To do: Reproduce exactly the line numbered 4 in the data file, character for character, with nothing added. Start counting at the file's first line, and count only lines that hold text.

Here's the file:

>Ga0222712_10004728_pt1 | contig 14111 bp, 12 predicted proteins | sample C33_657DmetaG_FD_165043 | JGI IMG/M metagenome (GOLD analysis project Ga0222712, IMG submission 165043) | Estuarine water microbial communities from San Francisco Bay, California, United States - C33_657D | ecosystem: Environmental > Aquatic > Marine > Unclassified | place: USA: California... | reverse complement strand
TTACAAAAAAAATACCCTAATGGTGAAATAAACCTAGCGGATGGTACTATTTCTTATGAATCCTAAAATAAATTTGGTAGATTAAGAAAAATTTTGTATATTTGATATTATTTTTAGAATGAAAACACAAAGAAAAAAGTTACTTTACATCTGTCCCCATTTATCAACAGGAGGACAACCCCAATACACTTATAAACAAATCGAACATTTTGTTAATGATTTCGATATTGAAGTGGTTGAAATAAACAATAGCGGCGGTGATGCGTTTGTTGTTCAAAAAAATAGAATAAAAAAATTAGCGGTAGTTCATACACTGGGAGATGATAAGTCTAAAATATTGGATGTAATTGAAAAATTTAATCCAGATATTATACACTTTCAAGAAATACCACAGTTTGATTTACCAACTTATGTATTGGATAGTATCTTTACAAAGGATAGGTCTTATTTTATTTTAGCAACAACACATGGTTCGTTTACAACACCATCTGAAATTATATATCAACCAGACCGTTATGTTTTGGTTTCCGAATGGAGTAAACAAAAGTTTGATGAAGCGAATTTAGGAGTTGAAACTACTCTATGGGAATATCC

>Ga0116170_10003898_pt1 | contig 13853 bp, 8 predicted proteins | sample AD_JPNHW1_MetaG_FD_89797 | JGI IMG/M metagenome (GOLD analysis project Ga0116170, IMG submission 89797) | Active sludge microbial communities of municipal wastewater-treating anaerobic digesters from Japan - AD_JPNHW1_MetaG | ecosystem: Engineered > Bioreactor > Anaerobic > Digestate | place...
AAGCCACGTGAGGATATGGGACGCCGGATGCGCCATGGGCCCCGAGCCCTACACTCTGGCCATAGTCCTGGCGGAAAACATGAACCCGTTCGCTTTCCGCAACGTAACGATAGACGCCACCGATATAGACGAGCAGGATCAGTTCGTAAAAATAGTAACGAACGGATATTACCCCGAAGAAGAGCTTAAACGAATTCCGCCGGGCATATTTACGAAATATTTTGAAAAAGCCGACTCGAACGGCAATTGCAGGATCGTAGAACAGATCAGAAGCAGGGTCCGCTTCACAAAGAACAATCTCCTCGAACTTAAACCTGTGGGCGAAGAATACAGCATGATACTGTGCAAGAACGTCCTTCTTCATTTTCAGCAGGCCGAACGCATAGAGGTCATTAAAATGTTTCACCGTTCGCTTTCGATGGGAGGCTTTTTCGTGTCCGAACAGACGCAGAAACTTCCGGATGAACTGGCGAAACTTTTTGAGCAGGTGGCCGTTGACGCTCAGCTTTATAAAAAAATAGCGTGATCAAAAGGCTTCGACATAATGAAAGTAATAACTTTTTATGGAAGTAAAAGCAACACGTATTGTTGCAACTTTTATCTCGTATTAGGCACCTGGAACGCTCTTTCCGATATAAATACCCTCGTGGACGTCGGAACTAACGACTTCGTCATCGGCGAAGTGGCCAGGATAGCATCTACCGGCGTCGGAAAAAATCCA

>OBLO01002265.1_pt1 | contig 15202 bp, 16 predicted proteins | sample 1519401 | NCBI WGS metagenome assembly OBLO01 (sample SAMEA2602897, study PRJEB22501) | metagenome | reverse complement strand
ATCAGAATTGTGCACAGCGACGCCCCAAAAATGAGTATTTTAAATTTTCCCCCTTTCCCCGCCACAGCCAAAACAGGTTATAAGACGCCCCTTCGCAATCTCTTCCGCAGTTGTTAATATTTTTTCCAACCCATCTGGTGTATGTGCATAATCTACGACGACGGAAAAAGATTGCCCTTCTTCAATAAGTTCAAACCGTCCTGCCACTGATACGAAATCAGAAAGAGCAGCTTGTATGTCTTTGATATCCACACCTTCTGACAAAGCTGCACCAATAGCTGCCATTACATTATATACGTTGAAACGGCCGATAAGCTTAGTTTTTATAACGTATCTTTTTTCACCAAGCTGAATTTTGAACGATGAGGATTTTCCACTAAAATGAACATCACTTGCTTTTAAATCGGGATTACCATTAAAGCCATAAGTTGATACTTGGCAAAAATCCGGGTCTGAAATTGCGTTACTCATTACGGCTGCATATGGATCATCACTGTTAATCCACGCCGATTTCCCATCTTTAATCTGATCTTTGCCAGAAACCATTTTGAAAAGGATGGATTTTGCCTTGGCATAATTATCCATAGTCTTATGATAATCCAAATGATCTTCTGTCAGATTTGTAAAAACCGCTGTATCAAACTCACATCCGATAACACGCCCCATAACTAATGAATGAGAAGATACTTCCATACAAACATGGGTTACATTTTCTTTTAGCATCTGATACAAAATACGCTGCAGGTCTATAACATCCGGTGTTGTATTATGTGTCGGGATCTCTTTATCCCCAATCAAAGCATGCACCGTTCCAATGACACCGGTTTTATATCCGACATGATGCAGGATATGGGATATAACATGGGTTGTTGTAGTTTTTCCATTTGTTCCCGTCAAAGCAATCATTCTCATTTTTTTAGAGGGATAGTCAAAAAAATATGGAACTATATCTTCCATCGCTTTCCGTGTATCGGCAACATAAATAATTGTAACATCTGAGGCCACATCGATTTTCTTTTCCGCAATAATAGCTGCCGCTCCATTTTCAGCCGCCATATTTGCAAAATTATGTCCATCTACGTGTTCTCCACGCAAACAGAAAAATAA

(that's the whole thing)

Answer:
AAGCCACGTGAGGATATGGGACGCCGGATGCGCCATGGGCCCCGAGCCCTACACTCTGGCCATAGTCCTGGCGGAAAACATGAACCCGTTCGCTTTCCGCAACGTAACGATAGACGCCACCGATATAGACGAGCAGGATCAGTTCGTAAAAATAGTAACGAACGGATATTACCCCGAAGAAGAGCTTAAACGAATTCCGCCGGGCATATTTACGAAATATTTTGAAAAAGCCGACTCGAACGGCAATTGCAGGATCGTAGAACAGATCAGAAGCAGGGTCCGCTTCACAAAGAACAATCTCCTCGAACTTAAACCTGTGGGCGAAGAATACAGCATGATACTGTGCAAGAACGTCCTTCTTCATTTTCAGCAGGCCGAACGCATAGAGGTCATTAAAATGTTTCACCGTTCGCTTTCGATGGGAGGCTTTTTCGTGTCCGAACAGACGCAGAAACTTCCGGATGAACTGGCGAAACTTTTTGAGCAGGTGGCCGTTGACGCTCAGCTTTATAAAAAAATAGCGTGATCAAAAGGCTTCGACATAATGAAAGTAATAACTTTTTATGGAAGTAAAAGCAACACGTATTGTTGCAACTTTTATCTCGTATTAGGCACCTGGAACGCTCTTTCCGATATAAATACCCTCGTGGACGTCGGAACTAACGACTTCGTCATCGGCGAAGTGGCCAGGATAGCATCTACCGGCGTCGGAAAAAATCCA